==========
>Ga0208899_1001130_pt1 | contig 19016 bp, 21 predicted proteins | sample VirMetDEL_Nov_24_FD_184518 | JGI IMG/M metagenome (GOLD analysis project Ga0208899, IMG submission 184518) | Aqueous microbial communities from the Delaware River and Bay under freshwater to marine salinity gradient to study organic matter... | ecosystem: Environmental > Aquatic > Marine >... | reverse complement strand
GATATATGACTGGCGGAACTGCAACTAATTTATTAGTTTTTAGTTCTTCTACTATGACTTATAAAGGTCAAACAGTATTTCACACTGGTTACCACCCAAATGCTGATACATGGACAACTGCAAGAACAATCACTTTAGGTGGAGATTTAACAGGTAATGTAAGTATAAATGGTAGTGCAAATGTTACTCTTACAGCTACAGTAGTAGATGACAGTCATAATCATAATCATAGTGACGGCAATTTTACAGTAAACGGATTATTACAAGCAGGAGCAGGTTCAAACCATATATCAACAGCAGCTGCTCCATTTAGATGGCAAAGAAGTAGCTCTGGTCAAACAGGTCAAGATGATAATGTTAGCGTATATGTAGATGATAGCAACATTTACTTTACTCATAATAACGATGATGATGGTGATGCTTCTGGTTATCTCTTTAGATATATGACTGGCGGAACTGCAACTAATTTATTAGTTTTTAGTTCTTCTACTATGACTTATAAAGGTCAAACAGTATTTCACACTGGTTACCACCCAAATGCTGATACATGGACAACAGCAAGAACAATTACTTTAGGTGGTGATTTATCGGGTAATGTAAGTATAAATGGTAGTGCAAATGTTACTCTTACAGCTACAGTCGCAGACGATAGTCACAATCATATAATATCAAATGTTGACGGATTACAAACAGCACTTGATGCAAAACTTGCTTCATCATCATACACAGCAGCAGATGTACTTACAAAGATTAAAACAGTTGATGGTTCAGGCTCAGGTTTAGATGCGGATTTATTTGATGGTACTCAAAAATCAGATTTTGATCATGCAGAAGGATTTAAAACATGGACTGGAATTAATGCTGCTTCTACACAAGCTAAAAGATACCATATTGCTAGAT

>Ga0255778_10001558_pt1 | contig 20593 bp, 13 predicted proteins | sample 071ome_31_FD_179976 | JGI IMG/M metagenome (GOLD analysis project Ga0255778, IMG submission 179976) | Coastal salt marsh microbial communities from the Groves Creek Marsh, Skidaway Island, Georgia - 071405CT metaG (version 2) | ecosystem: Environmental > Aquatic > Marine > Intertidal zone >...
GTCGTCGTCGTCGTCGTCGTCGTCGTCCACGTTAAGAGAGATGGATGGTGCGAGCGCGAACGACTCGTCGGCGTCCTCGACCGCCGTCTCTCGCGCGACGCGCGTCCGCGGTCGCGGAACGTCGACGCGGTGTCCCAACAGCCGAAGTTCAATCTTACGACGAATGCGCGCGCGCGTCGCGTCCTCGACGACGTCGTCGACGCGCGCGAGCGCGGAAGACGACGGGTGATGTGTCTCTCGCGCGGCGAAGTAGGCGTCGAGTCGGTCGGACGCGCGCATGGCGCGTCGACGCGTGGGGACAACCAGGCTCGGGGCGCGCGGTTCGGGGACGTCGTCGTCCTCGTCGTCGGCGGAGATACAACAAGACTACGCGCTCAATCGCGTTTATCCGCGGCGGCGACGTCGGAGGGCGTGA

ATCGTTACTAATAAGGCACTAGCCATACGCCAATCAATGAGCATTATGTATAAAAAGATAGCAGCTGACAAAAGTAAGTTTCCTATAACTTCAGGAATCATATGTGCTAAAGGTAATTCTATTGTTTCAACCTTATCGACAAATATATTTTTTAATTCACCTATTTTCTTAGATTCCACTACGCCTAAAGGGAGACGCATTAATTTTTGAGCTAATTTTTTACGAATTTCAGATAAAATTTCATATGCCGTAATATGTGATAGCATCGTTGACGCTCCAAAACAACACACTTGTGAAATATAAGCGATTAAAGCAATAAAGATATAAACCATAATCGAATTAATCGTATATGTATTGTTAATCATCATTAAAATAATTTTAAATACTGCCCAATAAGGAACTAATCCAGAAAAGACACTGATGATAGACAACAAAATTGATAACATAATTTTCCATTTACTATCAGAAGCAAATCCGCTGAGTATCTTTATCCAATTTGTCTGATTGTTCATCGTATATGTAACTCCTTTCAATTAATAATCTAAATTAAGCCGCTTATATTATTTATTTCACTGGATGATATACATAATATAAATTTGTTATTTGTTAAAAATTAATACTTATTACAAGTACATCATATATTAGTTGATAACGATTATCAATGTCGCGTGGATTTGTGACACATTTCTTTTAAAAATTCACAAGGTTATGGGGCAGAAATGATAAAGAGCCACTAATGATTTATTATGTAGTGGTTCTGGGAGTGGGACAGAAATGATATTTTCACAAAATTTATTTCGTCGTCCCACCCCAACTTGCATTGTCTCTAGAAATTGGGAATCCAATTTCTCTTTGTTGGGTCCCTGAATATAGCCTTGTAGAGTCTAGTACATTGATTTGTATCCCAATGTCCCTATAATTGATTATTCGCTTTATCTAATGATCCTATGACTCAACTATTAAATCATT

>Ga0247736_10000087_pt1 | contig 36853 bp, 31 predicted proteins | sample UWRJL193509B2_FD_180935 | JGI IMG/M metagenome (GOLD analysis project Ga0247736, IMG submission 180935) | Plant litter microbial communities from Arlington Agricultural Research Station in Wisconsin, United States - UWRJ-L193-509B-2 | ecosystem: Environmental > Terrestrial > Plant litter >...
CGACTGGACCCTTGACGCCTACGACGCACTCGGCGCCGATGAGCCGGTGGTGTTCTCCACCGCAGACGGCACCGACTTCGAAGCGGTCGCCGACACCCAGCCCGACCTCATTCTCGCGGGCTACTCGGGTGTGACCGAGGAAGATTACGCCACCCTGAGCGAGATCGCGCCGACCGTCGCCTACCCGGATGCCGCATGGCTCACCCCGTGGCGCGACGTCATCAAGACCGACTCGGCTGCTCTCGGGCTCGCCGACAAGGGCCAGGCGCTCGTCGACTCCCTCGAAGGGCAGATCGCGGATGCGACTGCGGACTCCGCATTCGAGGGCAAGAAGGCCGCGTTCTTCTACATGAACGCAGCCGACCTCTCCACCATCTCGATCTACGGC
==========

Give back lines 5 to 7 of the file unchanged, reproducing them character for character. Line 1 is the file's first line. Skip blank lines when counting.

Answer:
ATCGTTACTAATAAGGCACTAGCCATACGCCAATCAATGAGCATTATGTATAAAAAGATAGCAGCTGACAAAAGTAAGTTTCCTATAACTTCAGGAATCATATGTGCTAAAGGTAATTCTATTGTTTCAACCTTATCGACAAATATATTTTTTAATTCACCTATTTTCTTAGATTCCACTACGCCTAAAGGGAGACGCATTAATTTTTGAGCTAATTTTTTACGAATTTCAGATAAAATTTCATATGCCGTAATATGTGATAGCATCGTTGACGCTCCAAAACAACACACTTGTGAAATATAAGCGATTAAAGCAATAAAGATATAAACCATAATCGAATTAATCGTATATGTATTGTTAATCATCATTAAAATAATTTTAAATACTGCCCAATAAGGAACTAATCCAGAAAAGACACTGATGATAGACAACAAAATTGATAACATAATTTTCCATTTACTATCAGAAGCAAATCCGCTGAGTATCTTTATCCAATTTGTCTGATTGTTCATCGTATATGTAACTCCTTTCAATTAATAATCTAAATTAAGCCGCTTATATTATTTATTTCACTGGATGATATACATAATATAAATTTGTTATTTGTTAAAAATTAATACTTATTACAAGTACATCATATATTAGTTGATAACGATTATCAATGTCGCGTGGATTTGTGACACATTTCTTTTAAAAATTCACAAGGTTATGGGGCAGAAATGATAAAGAGCCACTAATGATTTATTATGTAGTGGTTCTGGGAGTGGGACAGAAATGATATTTTCACAAAATTTATTTCGTCGTCCCACCCCAACTTGCATTGTCTCTAGAAATTGGGAATCCAATTTCTCTTTGTTGGGTCCCTGAATATAGCCTTGTAGAGTCTAGTACATTGATTTGTATCCCAATGTCCCTATAATTGATTATTCGCTTTATCTAATGATCCTATGACTCAACTATTAAATCATT

>Ga0247736_10000087_pt1 | contig 36853 bp, 31 predicted proteins | sample UWRJL193509B2_FD_180935 | JGI IMG/M metagenome (GOLD analysis project Ga0247736, IMG submission 180935) | Plant litter microbial communities from Arlington Agricultural Research Station in Wisconsin, United States - UWRJ-L193-509B-2 | ecosystem: Environmental > Terrestrial > Plant litter >...
CGACTGGACCCTTGACGCCTACGACGCACTCGGCGCCGATGAGCCGGTGGTGTTCTCCACCGCAGACGGCACCGACTTCGAAGCGGTCGCCGACACCCAGCCCGACCTCATTCTCGCGGGCTACTCGGGTGTGACCGAGGAAGATTACGCCACCCTGAGCGAGATCGCGCCGACCGTCGCCTACCCGGATGCCGCATGGCTCACCCCGTGGCGCGACGTCATCAAGACCGACTCGGCTGCTCTCGGGCTCGCCGACAAGGGCCAGGCGCTCGTCGACTCCCTCGAAGGGCAGATCGCGGATGCGACTGCGGACTCCGCATTCGAGGGCAAGAAGGCCGCGTTCTTCTACATGAACGCAGCCGACCTCTCCACCATCTCGATCTACGGC